National Trauma and the Jesus Ethic

Trauma has a way of trickling down into our psyche and shading the world we see with dull colors. Even if we haven’t had anything overly traumatic happen to us specifically, we still find ourselves born into a world of trauma and carry it in our various national, ethnic, and socio-economic identities. As scholar Shelly Rambo points out:

The central dynamics of trauma—its overwhelming violence, the shutdown of adaptive processes, and its lack of integration—can be interpreted on a larger scale. Our national lives become reorganized around traumatic events. Histories of violence are repeated. Robert Jay Lifton’s work with Vietnam veterans moves beyond an analysis of combat trauma to attest to the broader political reality that trauma returns in unending cycles of war and violence. If experiences of violence are not integrated in time, they can, in fact, be unearthed in another time and in another form. According to Lifton, what is unresolved about one war becomes the seeds of the next war; fragments of an unintegrated Vietnam reappear with a new face in Desert Storm. The struggle to reconstitute an individual self is transformed, as well, into the struggle to reconstitute a national self. Studies of slavery and racism in America point to the cycle of traumatic repetition enacted in respect to historical truths that are continually covered over and buried.

Shelly Rambo, Spirit and Trauma, page 27

Peter’s national trauma was one of an exiled, oppressed Jewish man. He lived in a land that had been taken from him and he, like all of his Jewish brothers and sisters, was waiting for God’s Chosen One to arise and take it back. Soon they would rise up together, overthrow their oppressors, and move from the bottom of society back to the top. They’d return to the glory days and give everyone who hurt them a taste of their own medicine. Maybe once they had taken the throne they would exile the Romans or drive them into poverty or turn them into their slaves.

All of these thoughts must have been ringing in Peter’s ears when Jesus told him to go buy a sword—so much so that he (like most people today) missed the very words that followed: “Go buy a sword so that I might be numbered with transgressors.” What was the transgression? In part, they looked like transgressors, but what’s more theologically important was their transgression against Jesus. For in this command to go buy swords, Jesus reminded the disciples of how he sent them to do ministry with some simple supplies earlier in their career and they lacked absolutely nothing. The transgression they would now commit was to sell those simple ministerial supplies and use the money to buy swords, undoing the very lesson they were taught.

But Peter, with his selective hearing, only heard the part about the sword. It matched everything he had already played out in his mind. And when a crowd came to arrest Jesus, Peter pulled out his weapon and went for the kill and missed—because, let’s face it, Peter was not a ninja capable of expertly slicing someone’s ear off. In that moment Jesus turned to Peter (and to us) gave the lesson of lessons when it comes to killing and violence: “No.” Then he put the man’s ear back on.

Peter had always been willing to die for Jesus. He had said it himself just the night before. Furthermore, he had just proved it by trying to incite war with his attack. And as the leader of this new war, he was clearly willing to go down with it. What he wasn’t willing to do, however, was die for Jesus as a disarmed man. He was not willing to take on a cross. And so as Jesus spoke the “No” that would echo through the ages, Peter ran into hiding.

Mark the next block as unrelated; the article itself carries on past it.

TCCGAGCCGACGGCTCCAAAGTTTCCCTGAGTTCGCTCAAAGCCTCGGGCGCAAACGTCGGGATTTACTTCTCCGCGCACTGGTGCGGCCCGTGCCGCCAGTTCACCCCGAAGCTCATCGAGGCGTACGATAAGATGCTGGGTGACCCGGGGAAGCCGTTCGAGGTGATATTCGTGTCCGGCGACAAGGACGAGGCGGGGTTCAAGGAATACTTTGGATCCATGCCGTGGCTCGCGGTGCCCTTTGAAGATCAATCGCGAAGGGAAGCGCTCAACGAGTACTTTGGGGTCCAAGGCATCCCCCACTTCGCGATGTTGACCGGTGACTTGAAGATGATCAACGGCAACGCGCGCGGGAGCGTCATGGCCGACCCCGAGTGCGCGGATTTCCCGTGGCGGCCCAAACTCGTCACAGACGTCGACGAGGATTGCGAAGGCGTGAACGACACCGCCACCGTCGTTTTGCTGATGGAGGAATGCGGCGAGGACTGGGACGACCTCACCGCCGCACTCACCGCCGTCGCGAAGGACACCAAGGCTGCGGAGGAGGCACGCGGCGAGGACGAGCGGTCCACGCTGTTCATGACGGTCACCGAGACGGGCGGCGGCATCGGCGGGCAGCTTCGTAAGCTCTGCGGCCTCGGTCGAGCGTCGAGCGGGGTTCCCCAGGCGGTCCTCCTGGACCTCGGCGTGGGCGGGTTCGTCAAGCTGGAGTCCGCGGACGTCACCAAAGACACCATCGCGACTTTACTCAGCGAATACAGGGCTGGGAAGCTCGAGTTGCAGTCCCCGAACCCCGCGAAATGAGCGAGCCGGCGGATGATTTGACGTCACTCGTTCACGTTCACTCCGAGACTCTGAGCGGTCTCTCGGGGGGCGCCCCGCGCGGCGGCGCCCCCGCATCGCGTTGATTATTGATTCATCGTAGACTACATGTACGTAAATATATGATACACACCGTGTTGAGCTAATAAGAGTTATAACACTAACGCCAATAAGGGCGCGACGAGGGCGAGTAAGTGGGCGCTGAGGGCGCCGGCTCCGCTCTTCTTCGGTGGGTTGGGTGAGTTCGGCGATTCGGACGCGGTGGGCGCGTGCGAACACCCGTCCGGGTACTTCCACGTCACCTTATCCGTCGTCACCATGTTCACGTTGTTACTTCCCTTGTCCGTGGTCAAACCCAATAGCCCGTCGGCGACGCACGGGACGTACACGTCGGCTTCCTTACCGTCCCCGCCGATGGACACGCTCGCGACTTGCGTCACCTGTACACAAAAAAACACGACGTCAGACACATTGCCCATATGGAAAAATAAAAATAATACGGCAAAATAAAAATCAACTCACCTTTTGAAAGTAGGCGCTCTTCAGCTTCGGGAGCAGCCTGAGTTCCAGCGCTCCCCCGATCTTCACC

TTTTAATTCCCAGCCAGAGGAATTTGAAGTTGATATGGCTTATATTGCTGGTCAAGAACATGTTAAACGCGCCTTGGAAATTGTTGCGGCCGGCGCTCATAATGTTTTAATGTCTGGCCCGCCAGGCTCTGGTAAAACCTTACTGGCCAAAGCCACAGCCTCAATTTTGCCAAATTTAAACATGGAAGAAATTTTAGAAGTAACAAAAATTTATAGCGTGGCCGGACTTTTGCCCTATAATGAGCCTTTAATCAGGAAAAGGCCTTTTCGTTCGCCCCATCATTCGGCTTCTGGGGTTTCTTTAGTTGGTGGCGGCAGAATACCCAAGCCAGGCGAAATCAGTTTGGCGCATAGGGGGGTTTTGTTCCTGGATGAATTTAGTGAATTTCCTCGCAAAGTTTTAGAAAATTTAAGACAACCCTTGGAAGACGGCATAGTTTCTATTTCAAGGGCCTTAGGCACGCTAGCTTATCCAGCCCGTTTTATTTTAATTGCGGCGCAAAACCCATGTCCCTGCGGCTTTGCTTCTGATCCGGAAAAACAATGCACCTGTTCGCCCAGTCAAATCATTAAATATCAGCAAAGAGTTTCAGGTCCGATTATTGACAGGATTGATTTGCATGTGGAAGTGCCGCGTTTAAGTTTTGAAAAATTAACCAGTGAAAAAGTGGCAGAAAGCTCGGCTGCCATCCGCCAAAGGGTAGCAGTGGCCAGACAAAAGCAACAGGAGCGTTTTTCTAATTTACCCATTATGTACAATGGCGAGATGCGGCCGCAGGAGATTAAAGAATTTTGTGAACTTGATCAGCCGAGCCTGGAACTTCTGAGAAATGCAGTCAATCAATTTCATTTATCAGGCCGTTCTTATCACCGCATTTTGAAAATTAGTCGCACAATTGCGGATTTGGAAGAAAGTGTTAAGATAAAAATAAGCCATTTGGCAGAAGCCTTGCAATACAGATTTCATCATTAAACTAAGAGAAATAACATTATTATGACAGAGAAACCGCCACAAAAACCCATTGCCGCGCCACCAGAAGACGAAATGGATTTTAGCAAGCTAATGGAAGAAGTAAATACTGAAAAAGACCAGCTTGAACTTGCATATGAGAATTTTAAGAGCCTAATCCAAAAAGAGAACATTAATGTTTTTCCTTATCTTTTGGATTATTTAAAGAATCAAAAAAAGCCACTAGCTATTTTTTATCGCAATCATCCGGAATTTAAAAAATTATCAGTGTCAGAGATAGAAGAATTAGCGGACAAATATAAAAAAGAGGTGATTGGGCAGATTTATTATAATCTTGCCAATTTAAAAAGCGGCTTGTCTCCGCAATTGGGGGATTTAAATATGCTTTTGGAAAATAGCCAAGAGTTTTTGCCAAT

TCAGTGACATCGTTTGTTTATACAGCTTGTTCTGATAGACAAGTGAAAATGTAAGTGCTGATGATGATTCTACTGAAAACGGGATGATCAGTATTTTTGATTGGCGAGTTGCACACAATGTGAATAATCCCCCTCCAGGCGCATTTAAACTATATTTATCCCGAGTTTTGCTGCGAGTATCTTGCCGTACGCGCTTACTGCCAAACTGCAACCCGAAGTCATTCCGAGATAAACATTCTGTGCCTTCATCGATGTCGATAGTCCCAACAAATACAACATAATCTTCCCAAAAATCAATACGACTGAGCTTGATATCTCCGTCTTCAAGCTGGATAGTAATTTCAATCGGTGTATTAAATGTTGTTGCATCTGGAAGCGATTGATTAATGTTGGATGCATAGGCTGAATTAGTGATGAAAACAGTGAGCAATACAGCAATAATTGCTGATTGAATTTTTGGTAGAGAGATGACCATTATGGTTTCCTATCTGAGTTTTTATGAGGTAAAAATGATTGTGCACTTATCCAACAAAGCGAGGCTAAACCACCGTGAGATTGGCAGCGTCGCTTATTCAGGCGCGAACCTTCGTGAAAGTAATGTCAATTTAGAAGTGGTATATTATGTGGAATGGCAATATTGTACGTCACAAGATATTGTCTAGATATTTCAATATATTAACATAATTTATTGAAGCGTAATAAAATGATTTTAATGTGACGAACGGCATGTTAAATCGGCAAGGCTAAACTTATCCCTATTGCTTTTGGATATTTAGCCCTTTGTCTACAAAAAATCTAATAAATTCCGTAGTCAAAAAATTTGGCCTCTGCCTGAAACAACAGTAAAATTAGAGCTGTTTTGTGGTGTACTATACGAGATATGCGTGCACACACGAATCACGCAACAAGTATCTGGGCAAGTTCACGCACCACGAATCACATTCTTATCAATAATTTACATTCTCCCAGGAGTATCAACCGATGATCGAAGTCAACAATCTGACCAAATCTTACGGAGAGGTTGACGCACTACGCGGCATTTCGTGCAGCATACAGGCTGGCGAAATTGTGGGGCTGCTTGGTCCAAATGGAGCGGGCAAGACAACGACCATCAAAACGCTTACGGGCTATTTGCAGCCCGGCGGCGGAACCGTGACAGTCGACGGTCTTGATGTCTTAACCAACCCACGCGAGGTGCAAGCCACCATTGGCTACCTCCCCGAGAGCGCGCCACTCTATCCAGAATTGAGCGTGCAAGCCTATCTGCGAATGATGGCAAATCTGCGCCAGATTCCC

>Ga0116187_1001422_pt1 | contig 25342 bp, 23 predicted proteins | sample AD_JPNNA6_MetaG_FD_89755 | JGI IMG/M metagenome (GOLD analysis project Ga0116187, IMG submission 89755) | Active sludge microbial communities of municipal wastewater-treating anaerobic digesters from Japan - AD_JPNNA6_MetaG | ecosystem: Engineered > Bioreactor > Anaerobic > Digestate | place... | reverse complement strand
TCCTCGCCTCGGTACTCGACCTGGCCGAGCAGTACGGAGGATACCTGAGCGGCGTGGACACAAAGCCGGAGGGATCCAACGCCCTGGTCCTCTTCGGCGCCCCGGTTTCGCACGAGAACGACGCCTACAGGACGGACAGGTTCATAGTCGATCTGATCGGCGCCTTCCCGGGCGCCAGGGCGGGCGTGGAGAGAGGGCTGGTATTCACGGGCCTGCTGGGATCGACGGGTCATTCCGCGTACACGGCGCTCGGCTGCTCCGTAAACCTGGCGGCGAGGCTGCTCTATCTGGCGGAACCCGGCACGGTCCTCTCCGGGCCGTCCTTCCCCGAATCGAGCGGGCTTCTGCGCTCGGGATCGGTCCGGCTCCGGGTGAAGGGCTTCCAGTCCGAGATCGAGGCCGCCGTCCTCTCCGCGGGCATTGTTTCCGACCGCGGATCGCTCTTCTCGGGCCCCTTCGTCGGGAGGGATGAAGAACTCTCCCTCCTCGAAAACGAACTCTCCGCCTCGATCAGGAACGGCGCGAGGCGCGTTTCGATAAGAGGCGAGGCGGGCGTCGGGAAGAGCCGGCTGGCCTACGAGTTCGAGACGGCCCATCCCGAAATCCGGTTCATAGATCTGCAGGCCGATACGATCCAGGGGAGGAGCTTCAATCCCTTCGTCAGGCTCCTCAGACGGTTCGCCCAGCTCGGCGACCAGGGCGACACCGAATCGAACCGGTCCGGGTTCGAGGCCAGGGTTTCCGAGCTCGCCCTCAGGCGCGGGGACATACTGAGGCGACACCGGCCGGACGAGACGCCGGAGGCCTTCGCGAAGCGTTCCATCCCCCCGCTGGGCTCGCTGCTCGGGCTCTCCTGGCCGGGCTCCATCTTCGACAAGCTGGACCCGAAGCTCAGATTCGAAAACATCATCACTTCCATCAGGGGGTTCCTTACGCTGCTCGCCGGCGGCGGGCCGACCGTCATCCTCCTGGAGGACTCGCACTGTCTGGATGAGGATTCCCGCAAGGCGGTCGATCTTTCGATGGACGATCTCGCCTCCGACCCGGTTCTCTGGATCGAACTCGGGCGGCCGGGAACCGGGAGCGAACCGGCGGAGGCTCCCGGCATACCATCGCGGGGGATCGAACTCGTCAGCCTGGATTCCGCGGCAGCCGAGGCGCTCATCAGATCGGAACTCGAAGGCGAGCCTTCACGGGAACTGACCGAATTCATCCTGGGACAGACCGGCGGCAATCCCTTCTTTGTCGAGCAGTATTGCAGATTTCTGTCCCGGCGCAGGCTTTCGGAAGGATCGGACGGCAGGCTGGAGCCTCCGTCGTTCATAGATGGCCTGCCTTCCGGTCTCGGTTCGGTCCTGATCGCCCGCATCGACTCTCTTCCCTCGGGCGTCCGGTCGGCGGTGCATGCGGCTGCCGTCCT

Jesus taught a different way of overcoming. Jesus fought national trauma by willingly taking trauma upon himself. As N.T. Wright says, “Jesus could see that the standard kind of revolution, fighting and killing to put an end to… fighting and killing was a nonsense.” All of this violence was a part of the domination cycle that belonged with Satan, whom Jesus said “has been a murderer since the beginning.” Violence is just Satan replacing Satan with more Satan. We do not overcome pain and trauma by taking up Satan’s swords and guns—we overcome pain and trauma by sewing the fruit of the Spirit into infertile fields where seeds don’t seem to belong. We forgive people of the debts they owe us, even though that’s not how debt is supposed to operate. Like MLK in Selma, we take on suffering and let the world watch until they become aware of themselves. For as he taught,

…throw us in jail, and as difficult as that is, we will still love you.  Bomb our homes and threaten our children and as difficult as it is, we will still love you.  Send your hooded perpetrators and violence into our communities at the midnight hours and drag us out on some wayside road and beat us and leave us half-dead and we will still love you.  But be assured that we will wear you down by our capacity to suffer.  And one day we will win our freedom but we will not only win freedom for ourselves.  We will so appeal to your heart and your conscience, that we will win you in the process.  And our victory will be a double victory.  This is the meaning of the nonviolent creed.  This is the meaning of the nonviolent ethic.

Martin Luther King, Jr.

*This devotional was created out of the themes of Matthew 26:47-56 found in today’s reading at CommonPrayer.net. Below are the various AI-created pictures I typed into existence via Mid Journey to mock up artwork for today’s post.

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